Sunday, 21 October 2012

Review: Allelujah! Don’t Bend! Ascend! By Godspeed You! Black Emperor

by Ben Wallis

In the world of cult bands, few have achieved the status of Godspeed You! Black Emperor. They began life in Montreal, Canada in 1994 as part of the growing post-rock movement, since then they have become the spearhead of the genre, representing the dark and challenging reaches of the genre. The band went on an indefinite hiatus in 2003, since then their legacy has been secured by a loyal fan base and internet popularity, but in 2010 they started playing live shows again and finally in October 2012 a new album was released.

Allelujah! Don’t Bend! Ascend! Is made up of just 4 tracks (I will avoid the term song, as there is no singing) two 20 minute long pieces and two ‘drone’ tracks that create negative space between the main movements. Keen Godspeed fans will realise that the two main pieces, ‘Mladic’ and ‘We Drift Like Worried Fire’ are not brand new and have been played by the band at live shows since 2003, just before their hiatus. But, studio recorded versions are certainly welcome and the album itself does not disappoint.

‘Mladic’ is the first track and it begins with a repeating vocal sample of two worried voices saying, “With his arms outstretched.” “With his arms outstretched?” “Okay” “Do you see him?” with this and the title of the piece, it’s hard not to read a political line into the music. This would not be uncommon for the band, who have made political points with their music before, despite the lack of lyrics, taking aim at issues such as Palestine and American government. The band were in fact arrested by US police and questioned by the FBI on suspicion of being terrorists, during their 2003 tour, but, political points are few on this album, similar to their previous album ‘Yanqui U.X.O.’.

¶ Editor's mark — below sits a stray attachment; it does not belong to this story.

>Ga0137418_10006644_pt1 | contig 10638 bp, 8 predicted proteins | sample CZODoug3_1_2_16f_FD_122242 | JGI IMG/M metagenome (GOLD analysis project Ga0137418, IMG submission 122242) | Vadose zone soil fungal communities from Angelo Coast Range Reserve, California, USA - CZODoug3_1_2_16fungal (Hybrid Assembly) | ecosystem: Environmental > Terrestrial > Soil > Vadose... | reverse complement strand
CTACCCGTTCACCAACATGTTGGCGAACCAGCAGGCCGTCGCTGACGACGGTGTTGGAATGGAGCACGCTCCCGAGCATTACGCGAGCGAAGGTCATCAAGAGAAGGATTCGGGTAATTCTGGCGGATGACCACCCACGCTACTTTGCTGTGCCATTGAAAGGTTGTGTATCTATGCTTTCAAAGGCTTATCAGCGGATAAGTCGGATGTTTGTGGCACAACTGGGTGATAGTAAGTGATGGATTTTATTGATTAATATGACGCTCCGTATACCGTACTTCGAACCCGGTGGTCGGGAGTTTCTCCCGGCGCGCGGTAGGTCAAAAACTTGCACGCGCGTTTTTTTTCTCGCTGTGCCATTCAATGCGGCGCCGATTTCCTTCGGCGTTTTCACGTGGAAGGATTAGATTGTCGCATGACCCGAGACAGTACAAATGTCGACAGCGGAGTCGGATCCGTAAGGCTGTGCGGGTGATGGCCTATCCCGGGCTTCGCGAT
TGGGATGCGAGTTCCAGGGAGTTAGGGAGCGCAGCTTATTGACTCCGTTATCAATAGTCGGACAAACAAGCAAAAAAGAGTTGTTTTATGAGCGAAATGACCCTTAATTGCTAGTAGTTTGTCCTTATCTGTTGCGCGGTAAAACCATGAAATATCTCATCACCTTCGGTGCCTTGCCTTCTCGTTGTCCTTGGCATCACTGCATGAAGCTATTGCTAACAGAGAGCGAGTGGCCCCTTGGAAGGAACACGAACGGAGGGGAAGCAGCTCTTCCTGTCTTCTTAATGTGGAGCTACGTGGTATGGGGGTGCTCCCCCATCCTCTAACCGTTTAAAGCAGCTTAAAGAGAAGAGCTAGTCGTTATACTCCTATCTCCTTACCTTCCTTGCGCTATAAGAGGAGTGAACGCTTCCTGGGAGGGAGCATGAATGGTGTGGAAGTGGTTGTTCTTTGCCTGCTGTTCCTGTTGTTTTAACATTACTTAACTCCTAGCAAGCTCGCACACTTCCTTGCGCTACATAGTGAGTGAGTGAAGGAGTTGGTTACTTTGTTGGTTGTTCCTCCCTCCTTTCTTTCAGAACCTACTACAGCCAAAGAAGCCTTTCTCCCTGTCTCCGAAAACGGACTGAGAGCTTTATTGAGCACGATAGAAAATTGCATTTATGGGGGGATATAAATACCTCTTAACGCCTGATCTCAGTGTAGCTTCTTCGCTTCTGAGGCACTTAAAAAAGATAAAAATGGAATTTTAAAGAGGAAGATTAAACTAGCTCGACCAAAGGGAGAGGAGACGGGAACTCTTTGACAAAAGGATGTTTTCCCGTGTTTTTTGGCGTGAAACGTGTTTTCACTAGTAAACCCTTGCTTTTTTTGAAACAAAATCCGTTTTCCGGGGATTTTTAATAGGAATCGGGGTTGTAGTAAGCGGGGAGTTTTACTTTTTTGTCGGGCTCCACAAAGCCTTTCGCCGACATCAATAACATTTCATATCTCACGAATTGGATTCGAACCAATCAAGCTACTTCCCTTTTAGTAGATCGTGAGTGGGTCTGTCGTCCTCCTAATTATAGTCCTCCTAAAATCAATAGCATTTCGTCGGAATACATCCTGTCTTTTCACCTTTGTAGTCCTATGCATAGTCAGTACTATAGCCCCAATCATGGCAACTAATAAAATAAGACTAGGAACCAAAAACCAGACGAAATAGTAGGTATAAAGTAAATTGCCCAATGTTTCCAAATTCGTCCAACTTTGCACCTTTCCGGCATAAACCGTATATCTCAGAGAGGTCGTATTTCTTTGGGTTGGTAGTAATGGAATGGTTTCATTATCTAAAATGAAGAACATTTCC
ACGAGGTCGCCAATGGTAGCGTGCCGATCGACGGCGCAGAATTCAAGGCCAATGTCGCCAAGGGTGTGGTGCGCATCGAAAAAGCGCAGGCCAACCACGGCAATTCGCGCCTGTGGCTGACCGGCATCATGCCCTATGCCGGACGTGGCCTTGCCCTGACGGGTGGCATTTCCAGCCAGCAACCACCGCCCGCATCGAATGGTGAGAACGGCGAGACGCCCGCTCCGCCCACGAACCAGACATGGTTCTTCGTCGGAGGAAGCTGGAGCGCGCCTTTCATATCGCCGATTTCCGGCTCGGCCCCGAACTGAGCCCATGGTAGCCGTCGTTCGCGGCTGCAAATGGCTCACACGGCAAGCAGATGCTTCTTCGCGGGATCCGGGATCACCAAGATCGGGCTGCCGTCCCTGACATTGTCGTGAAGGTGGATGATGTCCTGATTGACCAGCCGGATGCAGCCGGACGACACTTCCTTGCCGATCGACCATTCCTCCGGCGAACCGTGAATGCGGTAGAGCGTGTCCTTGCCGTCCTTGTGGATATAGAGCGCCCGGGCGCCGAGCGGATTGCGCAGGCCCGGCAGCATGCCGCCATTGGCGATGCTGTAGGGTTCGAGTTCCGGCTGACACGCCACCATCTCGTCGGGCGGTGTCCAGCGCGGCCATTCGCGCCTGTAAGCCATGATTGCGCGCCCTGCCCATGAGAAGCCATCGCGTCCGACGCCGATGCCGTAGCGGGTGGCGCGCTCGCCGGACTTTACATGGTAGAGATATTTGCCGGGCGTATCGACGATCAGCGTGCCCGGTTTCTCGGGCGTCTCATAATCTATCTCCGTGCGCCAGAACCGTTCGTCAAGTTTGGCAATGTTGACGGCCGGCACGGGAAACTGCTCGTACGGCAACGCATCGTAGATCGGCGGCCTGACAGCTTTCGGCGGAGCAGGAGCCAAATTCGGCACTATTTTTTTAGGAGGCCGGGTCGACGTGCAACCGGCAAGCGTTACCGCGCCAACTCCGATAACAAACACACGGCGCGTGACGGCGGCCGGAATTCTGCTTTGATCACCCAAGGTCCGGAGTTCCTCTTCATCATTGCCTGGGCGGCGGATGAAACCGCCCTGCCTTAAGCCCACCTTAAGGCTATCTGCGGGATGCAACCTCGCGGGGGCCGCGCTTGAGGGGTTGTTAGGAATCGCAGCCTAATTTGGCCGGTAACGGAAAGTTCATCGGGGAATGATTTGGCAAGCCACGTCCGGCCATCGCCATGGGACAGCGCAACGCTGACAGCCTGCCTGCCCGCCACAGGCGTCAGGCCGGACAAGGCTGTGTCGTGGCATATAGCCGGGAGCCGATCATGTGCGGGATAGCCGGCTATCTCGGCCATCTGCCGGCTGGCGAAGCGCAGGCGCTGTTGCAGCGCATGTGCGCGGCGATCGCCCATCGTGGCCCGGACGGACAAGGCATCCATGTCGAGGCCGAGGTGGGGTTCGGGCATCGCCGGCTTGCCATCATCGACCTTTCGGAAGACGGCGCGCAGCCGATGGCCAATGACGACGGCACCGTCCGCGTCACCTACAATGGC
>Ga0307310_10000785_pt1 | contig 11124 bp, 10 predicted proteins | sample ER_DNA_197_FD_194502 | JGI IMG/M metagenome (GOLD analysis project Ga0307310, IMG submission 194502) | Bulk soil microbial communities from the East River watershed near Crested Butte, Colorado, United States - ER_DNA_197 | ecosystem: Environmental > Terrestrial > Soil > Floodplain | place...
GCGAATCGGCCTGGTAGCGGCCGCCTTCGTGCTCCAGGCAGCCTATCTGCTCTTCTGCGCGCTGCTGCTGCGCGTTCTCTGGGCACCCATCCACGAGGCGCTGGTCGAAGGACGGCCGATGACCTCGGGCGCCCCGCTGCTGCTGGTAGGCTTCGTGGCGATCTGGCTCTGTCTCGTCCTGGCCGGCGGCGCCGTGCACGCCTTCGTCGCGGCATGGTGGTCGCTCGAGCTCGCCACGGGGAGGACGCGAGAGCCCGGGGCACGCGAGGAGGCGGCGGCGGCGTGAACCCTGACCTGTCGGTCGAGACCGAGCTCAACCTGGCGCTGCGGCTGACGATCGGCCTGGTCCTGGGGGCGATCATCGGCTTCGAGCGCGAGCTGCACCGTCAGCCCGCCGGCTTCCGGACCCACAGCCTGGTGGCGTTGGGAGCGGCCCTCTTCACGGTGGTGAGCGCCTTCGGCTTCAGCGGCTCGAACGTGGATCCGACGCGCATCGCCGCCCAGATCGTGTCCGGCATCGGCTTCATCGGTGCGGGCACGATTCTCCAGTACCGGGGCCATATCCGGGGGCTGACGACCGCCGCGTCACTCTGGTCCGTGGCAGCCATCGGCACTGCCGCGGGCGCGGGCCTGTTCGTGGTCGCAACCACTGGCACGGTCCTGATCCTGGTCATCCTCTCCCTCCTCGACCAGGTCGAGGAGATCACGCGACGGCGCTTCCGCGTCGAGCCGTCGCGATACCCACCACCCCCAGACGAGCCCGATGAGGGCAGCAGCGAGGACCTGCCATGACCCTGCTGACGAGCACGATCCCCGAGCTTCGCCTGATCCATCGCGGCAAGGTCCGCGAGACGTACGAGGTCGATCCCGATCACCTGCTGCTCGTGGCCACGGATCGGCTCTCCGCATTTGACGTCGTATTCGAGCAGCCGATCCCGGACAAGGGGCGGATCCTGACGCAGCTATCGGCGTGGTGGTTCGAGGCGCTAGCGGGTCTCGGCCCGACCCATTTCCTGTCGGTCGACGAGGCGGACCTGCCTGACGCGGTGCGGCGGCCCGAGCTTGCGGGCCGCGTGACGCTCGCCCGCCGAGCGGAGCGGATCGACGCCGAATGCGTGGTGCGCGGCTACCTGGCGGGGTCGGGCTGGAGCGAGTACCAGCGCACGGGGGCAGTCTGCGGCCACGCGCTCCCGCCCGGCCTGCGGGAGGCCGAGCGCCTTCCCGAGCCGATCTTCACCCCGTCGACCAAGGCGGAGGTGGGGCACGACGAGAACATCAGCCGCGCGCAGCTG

The vocal sample ends and ‘Mladic’ then moves into a collection of chaotic and droning strings, that features violins, cellos and what sounds like guitars being tortured; this atmospheric and abrasive section continues until the tension is near unbearable. It’s not until 6 minutes into the track that an eastern flavoured guitar riff emerges from the noise; of course it’s worth the wait, layers of guitars build and power the track along in the closest thing to rock music you will get from Godspeed You! Black Emperor, until it crescendos in epic proportions several times, coming back in almost a chorus like way. The music is dark and menacing, and features some of the heaviest guitars on any of the band’s work, but after the 6 minutes of drone at the start, is surprisingly accessible.

The record then fades into the negative space track of ‘Their Helicopters Sing’ which divides the two halves of the album; it is full of moody (slightly out of tune) strings, ambient noises and strange humming. Then the second 20 minute piece ‘We Drift Like Worried Fire’ begins. Here we see a polar opposite to the darkness of ‘Mladic’, instead the music is light and beautiful, focussed on detailed clean guitar, rather than distortion. Towards the end the track changes to a face paced, string and guitar finale that is urgent, but still retains its beauty.

As a whole the album is a great return for Godspeed You! Black Emperor, showcasing the full range of their sounds, from dark and brooding to light and joyous. Certainly, this is not music for everyone and is not the sort of thing you can listen to casually; it is an acquired taste, but this is one of Godspeed’s most accessible works and I would encourage anyone with an open mind to take a listen. This is a challenging, but rewarding album; if experimental instrumental music floats your boat, then this is a record you will enjoy for years to come.

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